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How to Count from 1-1000+ in Greek » Fluent in 3 Months



Looking to learn Greek numbers? Here’s some good news: once you’ve learned how to count from 1 to 20 in Greek, the rest is way easier since the other numbers all follow the same pattern.

And I know it gets easier, because I’m someone who’s learned to speak fluent Greek.

In this article, we’ll cover Greek numbers from 1 to 1000, in addition to some FAQs and historical information for those who love fun facts.

Greek Numbers 1-10

Let’s start with the most important part: the first numbers you learn in any language, 1 to 10. It’s best to learn how to pronounce, read, and write these numbers very well before rushing to learn the numbers after 10.

Here is how you count from 1 to 10 in Greek:

  • 1 – ένα (ena): “one”
  • 2 – δύο (dio): “two”
  • 3 – τρία (tria): “three”
  • 4 – τέσσερα (tessera): “four”
  • 5 – πέντε (pende): “five”
  • 6 – έξι (eksi): “six”
  • 7 – επτά (epta): “seven”
  • 8 – οκτώ (okto): “eight”
  • 9 – εννέα (enea): “nine”
  • 10 – δέκα (deka): “ten”

Greek Numbers 11-19

Once you’re confident counting from 1 to 10, you will see that numbers between 10 and 20 are way more regular.

“Eleven” in Greek is έντεκα (endeka) and “twelve” is δώδεκα (dodeka). And you kind of already know the numbers from 13 to 19. How? Let me explain:

The numbers from 13 to 19 all start with δέκα (“ten”). Then, you add the other number depending on which number you want to tell. For example, fourteen is δεκατέσσερα; δέκα (“ten”) + τέσσερα (“four”) = δεκατέσσερα (dekatessera).

You can use the same logic until 19.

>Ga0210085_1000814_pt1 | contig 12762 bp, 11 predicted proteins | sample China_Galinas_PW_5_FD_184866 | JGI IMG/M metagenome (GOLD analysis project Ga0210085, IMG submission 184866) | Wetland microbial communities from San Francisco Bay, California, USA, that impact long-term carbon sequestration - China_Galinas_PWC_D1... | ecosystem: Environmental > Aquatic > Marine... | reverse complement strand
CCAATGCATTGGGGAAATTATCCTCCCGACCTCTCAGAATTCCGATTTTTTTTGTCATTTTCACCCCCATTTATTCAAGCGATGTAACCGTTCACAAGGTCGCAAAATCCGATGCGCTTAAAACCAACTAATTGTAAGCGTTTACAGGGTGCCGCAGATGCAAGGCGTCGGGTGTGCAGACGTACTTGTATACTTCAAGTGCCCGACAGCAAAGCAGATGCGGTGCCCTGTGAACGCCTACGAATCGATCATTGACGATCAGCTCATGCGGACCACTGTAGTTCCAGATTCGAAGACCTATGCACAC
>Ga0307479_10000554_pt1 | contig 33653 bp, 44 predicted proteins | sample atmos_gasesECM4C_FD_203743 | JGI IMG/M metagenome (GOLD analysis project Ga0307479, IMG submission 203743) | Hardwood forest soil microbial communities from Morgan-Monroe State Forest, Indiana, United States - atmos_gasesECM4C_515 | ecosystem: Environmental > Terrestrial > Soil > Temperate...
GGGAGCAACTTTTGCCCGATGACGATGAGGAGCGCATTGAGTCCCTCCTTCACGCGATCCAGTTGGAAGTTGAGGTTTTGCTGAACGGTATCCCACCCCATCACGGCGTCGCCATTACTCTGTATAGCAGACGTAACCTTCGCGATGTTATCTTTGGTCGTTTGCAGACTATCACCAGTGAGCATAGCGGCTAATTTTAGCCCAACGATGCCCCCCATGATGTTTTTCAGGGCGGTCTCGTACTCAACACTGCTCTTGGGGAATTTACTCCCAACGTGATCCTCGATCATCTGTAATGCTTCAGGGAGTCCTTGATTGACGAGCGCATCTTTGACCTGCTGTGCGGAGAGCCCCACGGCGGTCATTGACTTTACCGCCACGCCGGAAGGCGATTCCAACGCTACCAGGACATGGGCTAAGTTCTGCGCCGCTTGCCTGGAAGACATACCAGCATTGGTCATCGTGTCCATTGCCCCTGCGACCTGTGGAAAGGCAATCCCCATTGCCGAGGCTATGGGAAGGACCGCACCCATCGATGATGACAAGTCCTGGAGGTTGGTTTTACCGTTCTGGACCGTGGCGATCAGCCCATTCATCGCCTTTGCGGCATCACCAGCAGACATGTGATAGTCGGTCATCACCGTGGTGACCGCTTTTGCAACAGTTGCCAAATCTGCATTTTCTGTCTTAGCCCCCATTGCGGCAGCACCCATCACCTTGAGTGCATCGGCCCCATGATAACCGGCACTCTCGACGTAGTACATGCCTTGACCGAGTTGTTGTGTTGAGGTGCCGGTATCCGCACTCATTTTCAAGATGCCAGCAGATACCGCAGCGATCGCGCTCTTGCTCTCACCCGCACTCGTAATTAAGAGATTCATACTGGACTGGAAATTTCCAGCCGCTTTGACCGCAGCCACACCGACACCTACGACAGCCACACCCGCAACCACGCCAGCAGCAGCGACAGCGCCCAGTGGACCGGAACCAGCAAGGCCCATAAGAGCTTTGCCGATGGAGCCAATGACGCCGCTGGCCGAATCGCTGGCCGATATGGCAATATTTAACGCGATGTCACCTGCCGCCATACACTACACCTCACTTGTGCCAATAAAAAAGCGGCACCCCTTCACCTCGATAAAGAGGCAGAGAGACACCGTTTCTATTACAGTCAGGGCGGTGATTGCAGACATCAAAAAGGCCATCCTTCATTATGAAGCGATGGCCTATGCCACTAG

• 11 – έντεκα (endeka): “eleven”
  • 12 – δώδεκα (dodeka): “twelve”
  • 13 – δεκατρία (dekatria): “thirteen”
  • 14 – δεκατέσσερα (dekatessera): “fourteen”
  • 15 – δεκαπέντε (dekapende): “fifteen”
  • 16 – δεκαέξι (dekaeksi): “sixteen”
  • 17 – δεκαεπτά (dekaepta): “seventeen”
  • 18 – δεκαοκτώ (dekaokto): “eighteen”
  • 19 – δεκαεννέα (dekaenea): “nineteen”

Greek Numbers 20-100

20 in Greek is είκοσι (ikosi). 21 is 20+1, so είκοσι ένα. (ikosi ena). As you may have guessed, 22 is είκοσι δύο (ikosi dio), 23 is είκοσι τρία (ikosi tria), and so on. Keeping this logic in mind, we can figure out how to say bigger numbers as long as we know how to say 20, 30, 40, 50, 60, 70, 80, 90, and 100.

  • 10 – δέκα (deka): “ten”
  • 20 – είκοσι (ikosi): “twenty”
  • 30 – τριάντα (trianda): “thirty”
  • 40 – σαράντα (saranda): “forty”
  • 50 – πενήντα (peninda): “fifty”
  • 60 – εξήντα (eksinda): “sixty”
  • 70 – εβδομήντα (evdominda): “seventy”
  • 80 – ογδόντα (ogdonda): “eighty”
  • 90 – ενενήντα (eneninda): “ninety”
  • 100 – εκατό (ekato): “one hundred”

Here are some examples of the numbers in between:

  • 34 – τριάντα τέσσερα (trianda tessera): “thirty four”